Yukon Forest Planning
Whitehorse and Southern Lakes
The Planning Area
Forest Use in the Planning Area

The Area

The Planning Area

The Whitehorse and Southern Lakes Forest Resources Management Plan is located in south central Yukon, and includes the majority of the Traditional Territories of the Kwanlin Dün First Nation, the Carcross / Tagish First Nation, and the Ta'an Kwäch'än Council. The boundary is drawn to match the Overlap Agreement between four First Nations (CAFN, CTFN, TKC and KDFN) and largely follows those traditional territories which fall wholly within the planning region; CTFN, TKC and KDFN.

The area extends from the British Columbia border in the south to the north end of Fox Lake. The eastern boundary includes portions of Agay Mene Natural Environment Park and the western boundary is adjacent to Kusawa Park. The area includes many lakes, forests, mountain ranges, and rivers. It also includes several communities, including the City of Whitehorse, Carcross, Marsh Lake, Mount Lorne, Ibex Valley and Tagish.
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Forest Use in the Planning Area


The planning area supports a diverse range of ecosystems, from alpine tundra to well drained pine forests to riparian areas and wetlands. Fires are a natural part of the landscape and contribute to a wide variety of habitat types for the region’s wildlife populations, including caribou, moose, and fur-bearers. The region is home to important migratory bird species that provide opportunities for viewing in the spring on the Southern Lakes. Salmon can be seen in the Yukon River in late summer.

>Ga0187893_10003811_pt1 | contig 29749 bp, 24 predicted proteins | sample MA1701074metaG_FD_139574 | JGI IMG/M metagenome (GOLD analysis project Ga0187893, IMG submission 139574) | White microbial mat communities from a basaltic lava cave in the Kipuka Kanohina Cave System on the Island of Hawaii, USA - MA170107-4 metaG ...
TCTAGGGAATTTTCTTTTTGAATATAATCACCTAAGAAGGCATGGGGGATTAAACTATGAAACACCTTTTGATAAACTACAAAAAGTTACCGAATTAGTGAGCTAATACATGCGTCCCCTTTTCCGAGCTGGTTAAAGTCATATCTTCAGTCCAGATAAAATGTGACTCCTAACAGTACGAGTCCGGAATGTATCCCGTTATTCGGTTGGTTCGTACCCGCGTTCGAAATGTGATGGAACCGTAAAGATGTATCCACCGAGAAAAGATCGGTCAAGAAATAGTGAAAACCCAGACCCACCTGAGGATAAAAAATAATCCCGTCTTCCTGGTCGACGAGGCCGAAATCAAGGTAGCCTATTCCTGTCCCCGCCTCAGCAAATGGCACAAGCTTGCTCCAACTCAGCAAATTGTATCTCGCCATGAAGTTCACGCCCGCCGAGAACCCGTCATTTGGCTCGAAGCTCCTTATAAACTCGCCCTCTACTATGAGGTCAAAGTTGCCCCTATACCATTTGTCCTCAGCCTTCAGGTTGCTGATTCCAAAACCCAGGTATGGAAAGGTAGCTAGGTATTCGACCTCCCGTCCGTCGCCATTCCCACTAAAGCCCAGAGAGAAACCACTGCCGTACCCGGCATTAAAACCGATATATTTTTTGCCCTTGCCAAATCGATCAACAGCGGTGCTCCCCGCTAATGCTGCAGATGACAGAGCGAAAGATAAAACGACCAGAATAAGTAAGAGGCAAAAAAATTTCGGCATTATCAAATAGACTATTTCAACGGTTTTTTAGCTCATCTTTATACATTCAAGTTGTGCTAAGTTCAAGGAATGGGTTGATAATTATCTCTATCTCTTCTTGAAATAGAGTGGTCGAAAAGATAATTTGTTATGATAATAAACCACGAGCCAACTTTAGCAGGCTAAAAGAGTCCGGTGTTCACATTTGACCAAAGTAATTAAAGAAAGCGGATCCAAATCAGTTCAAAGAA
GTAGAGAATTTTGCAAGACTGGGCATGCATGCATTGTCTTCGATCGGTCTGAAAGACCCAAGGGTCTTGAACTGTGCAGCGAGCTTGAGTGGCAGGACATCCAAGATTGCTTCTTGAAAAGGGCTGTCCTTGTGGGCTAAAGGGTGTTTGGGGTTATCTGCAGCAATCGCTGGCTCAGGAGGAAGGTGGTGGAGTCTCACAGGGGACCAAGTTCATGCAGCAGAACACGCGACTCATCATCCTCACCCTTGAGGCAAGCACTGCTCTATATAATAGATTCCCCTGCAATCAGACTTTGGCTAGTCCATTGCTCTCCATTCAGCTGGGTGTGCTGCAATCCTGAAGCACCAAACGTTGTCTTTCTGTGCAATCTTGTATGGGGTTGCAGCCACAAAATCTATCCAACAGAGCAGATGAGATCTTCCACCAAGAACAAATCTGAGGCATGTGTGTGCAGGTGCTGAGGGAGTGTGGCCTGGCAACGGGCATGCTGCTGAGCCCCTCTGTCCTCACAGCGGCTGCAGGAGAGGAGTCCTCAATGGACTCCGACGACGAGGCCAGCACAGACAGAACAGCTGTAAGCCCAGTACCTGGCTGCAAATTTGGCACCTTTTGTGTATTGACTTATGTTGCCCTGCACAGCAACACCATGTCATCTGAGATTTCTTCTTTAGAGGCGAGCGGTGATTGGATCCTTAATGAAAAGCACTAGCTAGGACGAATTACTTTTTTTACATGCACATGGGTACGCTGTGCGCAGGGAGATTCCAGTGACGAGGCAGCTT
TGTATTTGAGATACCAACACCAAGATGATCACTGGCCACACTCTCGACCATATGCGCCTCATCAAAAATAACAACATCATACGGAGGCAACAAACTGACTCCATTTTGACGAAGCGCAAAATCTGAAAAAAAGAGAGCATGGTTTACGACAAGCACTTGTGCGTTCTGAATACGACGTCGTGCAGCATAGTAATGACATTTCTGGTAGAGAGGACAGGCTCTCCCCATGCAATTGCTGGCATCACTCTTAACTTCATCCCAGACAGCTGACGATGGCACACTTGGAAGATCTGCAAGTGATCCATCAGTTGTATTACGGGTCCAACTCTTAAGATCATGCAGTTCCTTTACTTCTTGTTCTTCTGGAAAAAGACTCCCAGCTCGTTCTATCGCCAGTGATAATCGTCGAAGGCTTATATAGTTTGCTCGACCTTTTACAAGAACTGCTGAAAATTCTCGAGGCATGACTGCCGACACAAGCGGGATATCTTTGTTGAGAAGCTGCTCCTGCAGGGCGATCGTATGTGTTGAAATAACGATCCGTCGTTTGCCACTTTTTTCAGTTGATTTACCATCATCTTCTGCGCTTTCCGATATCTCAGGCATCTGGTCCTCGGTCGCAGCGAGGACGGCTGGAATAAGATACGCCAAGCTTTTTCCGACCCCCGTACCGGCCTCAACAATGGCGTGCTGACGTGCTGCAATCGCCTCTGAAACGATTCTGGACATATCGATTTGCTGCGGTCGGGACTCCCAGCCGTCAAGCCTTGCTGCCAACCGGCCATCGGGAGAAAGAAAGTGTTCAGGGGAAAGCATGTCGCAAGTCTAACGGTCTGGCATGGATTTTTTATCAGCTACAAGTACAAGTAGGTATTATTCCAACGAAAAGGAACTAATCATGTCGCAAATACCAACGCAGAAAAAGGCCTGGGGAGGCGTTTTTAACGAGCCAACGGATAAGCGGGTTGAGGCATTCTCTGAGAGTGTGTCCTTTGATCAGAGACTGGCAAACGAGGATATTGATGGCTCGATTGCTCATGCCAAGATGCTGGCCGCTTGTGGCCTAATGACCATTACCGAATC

Forest Use

The Whitehorse and Southern Lakes area has the highest human population in Yukon, with associated pressures for land use development and resource management. Yukon First Nations historically and currently use the forest for all aspects of their lives. The forest provides shelter, fuel, food, medicine, tools, building material for modes of transportation, spirituality, and a cultural connection of being a part of the forest. Forests offer a multitude of values including traditional economic values from resource extraction.

Forest Resources

Forest resources planning brings with it the opportunity to support local economic development and to encourage investment in the Whitehorse and Southern Lakes area. With a current, annual harvest of approximately 3000 to 4000 cubic meters of timber (1300-1700 cords), small scale forestry continues to contribute to the local Whitehorse and Southern Lakes economy.

Forestry is a small scale industry in the area as forest productivity is limited by the cold climate and short growing season and many other values are competing for the land base. With careful management, these forests can sustain a vibrant, small scale forest industry that provides timber for local markets, energy, economic opportunity, and employment for the area’s residents while maintaining uses such as sustenance and personal use of forest resources.

The purpose of regional forest planning is to guide forest resources management across the landscape for the use and benefit of current and future generations.
Your views are important to the success of the forest planning process.

The Joint Planning Committee is interested in hearing from you.

Please submit your comments to the JPC via email.

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